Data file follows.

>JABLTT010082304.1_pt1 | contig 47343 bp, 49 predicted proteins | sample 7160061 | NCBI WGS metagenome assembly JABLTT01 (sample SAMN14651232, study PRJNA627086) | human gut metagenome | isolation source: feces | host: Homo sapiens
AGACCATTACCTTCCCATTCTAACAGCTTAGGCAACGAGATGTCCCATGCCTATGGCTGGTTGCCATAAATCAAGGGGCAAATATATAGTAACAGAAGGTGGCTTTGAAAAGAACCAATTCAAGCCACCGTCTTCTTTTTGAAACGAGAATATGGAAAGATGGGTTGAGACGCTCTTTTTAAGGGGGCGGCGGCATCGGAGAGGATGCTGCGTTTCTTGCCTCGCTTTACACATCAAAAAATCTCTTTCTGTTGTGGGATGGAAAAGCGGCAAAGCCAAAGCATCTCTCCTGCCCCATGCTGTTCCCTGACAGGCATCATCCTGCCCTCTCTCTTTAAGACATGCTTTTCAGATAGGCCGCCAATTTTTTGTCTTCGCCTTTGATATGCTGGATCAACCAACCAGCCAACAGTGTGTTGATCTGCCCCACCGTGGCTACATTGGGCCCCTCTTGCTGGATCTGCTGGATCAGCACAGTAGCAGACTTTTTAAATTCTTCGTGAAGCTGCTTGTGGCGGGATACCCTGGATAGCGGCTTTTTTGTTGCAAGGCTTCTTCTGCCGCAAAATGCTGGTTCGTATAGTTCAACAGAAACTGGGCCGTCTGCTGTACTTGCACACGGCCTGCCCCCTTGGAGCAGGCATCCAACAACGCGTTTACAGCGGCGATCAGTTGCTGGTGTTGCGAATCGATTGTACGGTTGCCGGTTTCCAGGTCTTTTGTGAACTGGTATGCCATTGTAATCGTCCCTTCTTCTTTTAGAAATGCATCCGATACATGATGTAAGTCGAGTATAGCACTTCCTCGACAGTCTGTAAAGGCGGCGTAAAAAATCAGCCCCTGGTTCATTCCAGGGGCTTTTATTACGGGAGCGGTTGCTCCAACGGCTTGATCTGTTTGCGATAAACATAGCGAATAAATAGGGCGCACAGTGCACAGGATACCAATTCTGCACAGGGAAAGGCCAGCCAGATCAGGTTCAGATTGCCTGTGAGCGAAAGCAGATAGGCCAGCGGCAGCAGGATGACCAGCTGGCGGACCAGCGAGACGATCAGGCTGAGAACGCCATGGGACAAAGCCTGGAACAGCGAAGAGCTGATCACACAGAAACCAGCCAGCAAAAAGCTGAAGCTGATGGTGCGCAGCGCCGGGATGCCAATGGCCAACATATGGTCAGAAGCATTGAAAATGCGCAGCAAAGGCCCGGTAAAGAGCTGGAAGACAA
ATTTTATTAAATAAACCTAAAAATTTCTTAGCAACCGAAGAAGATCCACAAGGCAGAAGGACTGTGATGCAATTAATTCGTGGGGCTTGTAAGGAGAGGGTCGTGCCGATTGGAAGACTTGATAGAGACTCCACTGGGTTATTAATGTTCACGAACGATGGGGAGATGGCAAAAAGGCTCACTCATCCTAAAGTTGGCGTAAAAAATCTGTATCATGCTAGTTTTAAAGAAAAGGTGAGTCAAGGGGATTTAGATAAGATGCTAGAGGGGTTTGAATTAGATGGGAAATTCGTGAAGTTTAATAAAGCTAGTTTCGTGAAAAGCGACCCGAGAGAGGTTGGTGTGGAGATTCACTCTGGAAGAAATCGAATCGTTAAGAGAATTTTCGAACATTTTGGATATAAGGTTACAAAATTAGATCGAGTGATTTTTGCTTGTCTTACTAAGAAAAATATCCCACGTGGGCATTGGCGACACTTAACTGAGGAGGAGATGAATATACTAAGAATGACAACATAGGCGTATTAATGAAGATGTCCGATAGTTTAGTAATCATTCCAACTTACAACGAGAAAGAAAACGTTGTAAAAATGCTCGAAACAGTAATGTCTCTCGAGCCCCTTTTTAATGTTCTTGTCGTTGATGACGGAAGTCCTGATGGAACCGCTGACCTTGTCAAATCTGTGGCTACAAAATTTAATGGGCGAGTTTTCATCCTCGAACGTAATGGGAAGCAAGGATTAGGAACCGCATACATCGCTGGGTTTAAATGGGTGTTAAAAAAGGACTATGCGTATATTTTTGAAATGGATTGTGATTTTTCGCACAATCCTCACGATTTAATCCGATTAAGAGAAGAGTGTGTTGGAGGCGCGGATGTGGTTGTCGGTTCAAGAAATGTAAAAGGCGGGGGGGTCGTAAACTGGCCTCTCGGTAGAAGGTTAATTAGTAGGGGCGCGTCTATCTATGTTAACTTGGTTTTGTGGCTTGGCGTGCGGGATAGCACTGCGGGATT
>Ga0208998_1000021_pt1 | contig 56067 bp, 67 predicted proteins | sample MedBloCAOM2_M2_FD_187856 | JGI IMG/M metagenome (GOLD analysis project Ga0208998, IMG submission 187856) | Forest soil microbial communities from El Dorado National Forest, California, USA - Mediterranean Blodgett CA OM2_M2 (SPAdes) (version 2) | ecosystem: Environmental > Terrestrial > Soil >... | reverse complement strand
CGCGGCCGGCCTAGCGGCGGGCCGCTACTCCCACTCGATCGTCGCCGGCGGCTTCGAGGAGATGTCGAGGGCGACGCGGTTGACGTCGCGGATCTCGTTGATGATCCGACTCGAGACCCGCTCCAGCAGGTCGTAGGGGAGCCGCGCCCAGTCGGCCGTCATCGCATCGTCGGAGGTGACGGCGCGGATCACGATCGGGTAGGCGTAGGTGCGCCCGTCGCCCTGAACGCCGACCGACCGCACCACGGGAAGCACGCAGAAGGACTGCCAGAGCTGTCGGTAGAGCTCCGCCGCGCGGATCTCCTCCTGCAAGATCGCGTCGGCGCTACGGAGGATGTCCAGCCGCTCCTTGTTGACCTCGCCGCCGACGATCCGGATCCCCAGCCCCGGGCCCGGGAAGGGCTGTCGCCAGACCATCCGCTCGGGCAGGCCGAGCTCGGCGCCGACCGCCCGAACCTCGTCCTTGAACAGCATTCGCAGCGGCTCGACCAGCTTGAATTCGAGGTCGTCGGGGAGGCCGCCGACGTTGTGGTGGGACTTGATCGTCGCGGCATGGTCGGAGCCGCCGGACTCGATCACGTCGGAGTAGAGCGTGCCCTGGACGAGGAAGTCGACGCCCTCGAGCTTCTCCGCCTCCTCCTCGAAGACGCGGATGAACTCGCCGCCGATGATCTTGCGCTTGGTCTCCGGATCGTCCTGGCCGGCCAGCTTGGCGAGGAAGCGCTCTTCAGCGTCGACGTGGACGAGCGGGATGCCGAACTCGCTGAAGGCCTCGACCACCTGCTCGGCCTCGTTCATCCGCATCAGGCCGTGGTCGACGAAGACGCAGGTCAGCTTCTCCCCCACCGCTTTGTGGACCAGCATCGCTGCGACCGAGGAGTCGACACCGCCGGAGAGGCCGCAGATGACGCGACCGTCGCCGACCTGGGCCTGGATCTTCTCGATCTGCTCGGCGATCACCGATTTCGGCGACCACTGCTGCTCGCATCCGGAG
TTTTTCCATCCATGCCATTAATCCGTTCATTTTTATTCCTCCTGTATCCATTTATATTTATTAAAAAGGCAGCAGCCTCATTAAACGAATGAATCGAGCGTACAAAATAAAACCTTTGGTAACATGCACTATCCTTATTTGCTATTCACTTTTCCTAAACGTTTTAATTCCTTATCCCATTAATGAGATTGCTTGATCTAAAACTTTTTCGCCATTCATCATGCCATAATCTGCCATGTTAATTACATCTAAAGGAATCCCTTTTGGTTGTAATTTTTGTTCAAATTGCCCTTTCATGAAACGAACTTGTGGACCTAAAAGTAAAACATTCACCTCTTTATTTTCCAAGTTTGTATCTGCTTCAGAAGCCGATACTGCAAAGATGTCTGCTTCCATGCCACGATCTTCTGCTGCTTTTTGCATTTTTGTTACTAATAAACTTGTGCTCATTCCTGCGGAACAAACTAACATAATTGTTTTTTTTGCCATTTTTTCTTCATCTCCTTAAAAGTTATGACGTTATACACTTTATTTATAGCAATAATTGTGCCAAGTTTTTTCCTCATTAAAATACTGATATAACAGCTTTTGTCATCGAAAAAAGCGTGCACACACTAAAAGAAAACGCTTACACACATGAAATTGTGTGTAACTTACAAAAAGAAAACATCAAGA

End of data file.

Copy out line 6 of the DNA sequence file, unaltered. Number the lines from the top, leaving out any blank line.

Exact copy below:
TTTTTCCATCCATGCCATTAATCCGTTCATTTTTATTCCTCCTGTATCCATTTATATTTATTAAAAAGGCAGCAGCCTCATTAAACGAATGAATCGAGCGTACAAAATAAAACCTTTGGTAACATGCACTATCCTTATTTGCTATTCACTTTTCCTAAACGTTTTAATTCCTTATCCCATTAATGAGATTGCTTGATCTAAAACTTTTTCGCCATTCATCATGCCATAATCTGCCATGTTAATTACATCTAAAGGAATCCCTTTTGGTTGTAATTTTTGTTCAAATTGCCCTTTCATGAAACGAACTTGTGGACCTAAAAGTAAAACATTCACCTCTTTATTTTCCAAGTTTGTATCTGCTTCAGAAGCCGATACTGCAAAGATGTCTGCTTCCATGCCACGATCTTCTGCTGCTTTTTGCATTTTTGTTACTAATAAACTTGTGCTCATTCCTGCGGAACAAACTAACATAATTGTTTTTTTTGCCATTTTTTCTTCATCTCCTTAAAAGTTATGACGTTATACACTTTATTTATAGCAATAATTGTGCCAAGTTTTTTCCTCATTAAAATACTGATATAACAGCTTTTGTCATCGAAAAAAGCGTGCACACACTAAAAGAAAACGCTTACACACATGAAATTGTGTGTAACTTACAAAAAGAAAACATCAAGA